On the corner of Olive and Ontario is a touch of South American soul; an outside mural depicts Peruvians with mischievous expressions, traversing a mountain path to a thematically expected Machu Picchu. Their amusement is obvious, and contagious.
Once inside, one half is a no-frills kitchen counter, the other a fan-cooled room the color of butternut squash and desaturated green, combining to emit a homely and friendly aura. Romantic shows in Spanish, soccer matches, or even the SyFy Channel* may blare from one wall.
Let's talk about why we came here: brilliantly combined, nap-inducing Peruvian fare. The Pollo Saltado has a thicker sauce than most, almost a brown stew of dark chicken meat, red onions, sodden french fries, and tomato quarters. Together they become an integrated meld of deep character. I am thankful for the plastic plate and its raised edges that keep the liquid contained, yet saddened when I finish, because I could easily devour half again what was there.
The Combination Saltado--chicken, shrimp and steak--is heaped even higher in a gleaming array of purple and beige. The steak is well-done and firm, soaking up the sauce, while the shrimp is curled and bursting and trying to keep up with the steak and chicken.
When one orders a saltado dish, one expects an iron-sizzled mess of Heaven, with a stolid heap of white rice on the side for juice-soaking purposes. Choza Mama introduces an unexpected flexibility, in that you pick two sides. White rice is available, yes, and you should probably choose it because you need to drizzle green aji sauce on it, because I said so.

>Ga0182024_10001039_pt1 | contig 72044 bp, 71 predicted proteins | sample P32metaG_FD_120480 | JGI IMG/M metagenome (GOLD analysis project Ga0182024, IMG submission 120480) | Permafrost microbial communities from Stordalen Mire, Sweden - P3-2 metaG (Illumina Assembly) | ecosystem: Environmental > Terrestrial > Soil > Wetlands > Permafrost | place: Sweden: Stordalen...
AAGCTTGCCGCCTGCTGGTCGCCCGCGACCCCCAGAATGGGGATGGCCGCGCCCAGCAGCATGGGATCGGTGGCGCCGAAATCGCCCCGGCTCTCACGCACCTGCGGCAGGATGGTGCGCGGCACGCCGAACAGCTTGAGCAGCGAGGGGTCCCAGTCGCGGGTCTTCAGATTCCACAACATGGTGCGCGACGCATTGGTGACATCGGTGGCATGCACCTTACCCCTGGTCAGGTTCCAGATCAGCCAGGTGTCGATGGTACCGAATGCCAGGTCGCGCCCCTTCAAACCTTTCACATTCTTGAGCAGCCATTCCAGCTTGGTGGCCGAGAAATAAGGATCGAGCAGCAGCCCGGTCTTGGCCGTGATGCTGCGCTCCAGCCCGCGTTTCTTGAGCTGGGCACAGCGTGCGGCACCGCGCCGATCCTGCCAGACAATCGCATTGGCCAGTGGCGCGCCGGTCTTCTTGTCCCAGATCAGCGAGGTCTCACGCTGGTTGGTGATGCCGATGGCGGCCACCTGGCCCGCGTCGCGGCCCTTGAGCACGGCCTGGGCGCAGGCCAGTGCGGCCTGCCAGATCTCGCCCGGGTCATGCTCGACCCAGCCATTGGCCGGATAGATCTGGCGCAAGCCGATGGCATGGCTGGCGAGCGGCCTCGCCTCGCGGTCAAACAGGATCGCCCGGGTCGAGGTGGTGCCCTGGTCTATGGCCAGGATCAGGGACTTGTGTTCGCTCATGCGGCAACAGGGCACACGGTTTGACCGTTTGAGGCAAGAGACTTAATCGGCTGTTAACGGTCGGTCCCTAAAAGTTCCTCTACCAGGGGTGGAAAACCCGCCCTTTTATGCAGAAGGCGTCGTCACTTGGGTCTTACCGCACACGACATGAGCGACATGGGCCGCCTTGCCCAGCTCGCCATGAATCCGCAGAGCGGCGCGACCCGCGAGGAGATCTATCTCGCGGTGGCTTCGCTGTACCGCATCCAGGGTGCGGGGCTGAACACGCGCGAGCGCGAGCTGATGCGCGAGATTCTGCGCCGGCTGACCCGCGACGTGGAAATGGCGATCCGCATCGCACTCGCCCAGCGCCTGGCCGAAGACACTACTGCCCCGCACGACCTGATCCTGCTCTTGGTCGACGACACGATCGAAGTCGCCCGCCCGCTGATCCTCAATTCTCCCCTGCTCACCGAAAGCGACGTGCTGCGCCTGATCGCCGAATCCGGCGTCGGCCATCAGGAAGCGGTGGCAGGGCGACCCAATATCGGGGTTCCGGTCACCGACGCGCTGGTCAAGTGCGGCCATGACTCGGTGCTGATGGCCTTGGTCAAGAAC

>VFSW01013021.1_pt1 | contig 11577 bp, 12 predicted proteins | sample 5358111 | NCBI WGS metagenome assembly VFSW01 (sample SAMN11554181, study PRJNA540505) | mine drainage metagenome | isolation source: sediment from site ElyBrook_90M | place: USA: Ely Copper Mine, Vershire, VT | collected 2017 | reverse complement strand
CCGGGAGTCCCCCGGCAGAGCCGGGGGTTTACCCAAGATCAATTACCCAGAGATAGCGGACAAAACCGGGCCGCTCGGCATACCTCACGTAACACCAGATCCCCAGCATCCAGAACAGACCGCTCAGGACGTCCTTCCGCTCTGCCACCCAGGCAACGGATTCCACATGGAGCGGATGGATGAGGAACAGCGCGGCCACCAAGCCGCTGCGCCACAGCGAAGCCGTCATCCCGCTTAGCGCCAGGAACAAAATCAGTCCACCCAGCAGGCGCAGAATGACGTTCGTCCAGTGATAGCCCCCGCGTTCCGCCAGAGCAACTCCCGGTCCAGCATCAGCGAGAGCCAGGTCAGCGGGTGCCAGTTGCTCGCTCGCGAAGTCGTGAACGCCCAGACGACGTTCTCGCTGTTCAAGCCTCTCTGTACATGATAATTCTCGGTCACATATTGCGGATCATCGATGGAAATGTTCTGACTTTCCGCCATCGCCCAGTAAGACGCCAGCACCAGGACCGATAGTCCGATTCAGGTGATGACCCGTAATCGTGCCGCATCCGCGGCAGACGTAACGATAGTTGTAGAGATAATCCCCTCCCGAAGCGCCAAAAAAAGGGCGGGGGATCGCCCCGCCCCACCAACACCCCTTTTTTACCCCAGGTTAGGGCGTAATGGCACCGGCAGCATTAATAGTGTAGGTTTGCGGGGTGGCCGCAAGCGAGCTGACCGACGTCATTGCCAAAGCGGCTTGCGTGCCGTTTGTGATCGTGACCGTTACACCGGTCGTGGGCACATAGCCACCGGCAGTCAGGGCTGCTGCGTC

However, the available sides raise an interested eyebrow. The Lentils are soft like Indian daal, slices of red onion pulling out earthy richness. There are really nifty Peruvian Beans, almost like gently refried beans, if the beans happened to be great northern beans and therefore larger and softer. Both sides are quite tasty, but have no capacity for liquid absorption, being nearly liquid themselves.
Essential to Peruvian fare is the aji, a pale green paste that ranges from a vegetal hiss to nostril-flaring burn. Choza Mama's is fairly mild. They also offer a butterscotch-colored sauce that is similar but hotter, with almost a curry/hummus flair.
There is a tight batch of spaces behind, but otherwise beware of street signage, mostly telling you not to park on Ontario during the day, ever, on pain of being forced to work at one of the nearby corporate Disney buildings.
Ah, yes! The Peruvian count:
Mario's: Best Chance for Being Carted Home in a Basket
Los Balcones del Perú: Classiest Place for Making Yourself Useless
Lola's: Best Chicha Morada
Mamita: Most tongue-spanking Aji sauce
Peru's Taste: Most savory sauces
Puro Sabor: Best Lomo Saltado
Choza Mama: Most comfortably home-style
* Have I ever told you how silly I think this name-change is? What's wrong with the "SciFi Channel"? People know what Sci Fi is. The new name just says "siffy" in my head. As an old-school speculative fiction and fantasy enthusiast, I demand sensibility. The defense rests.
( Categories: Cuisines (by Region), Peruvian, Burbank/North Hollywood )
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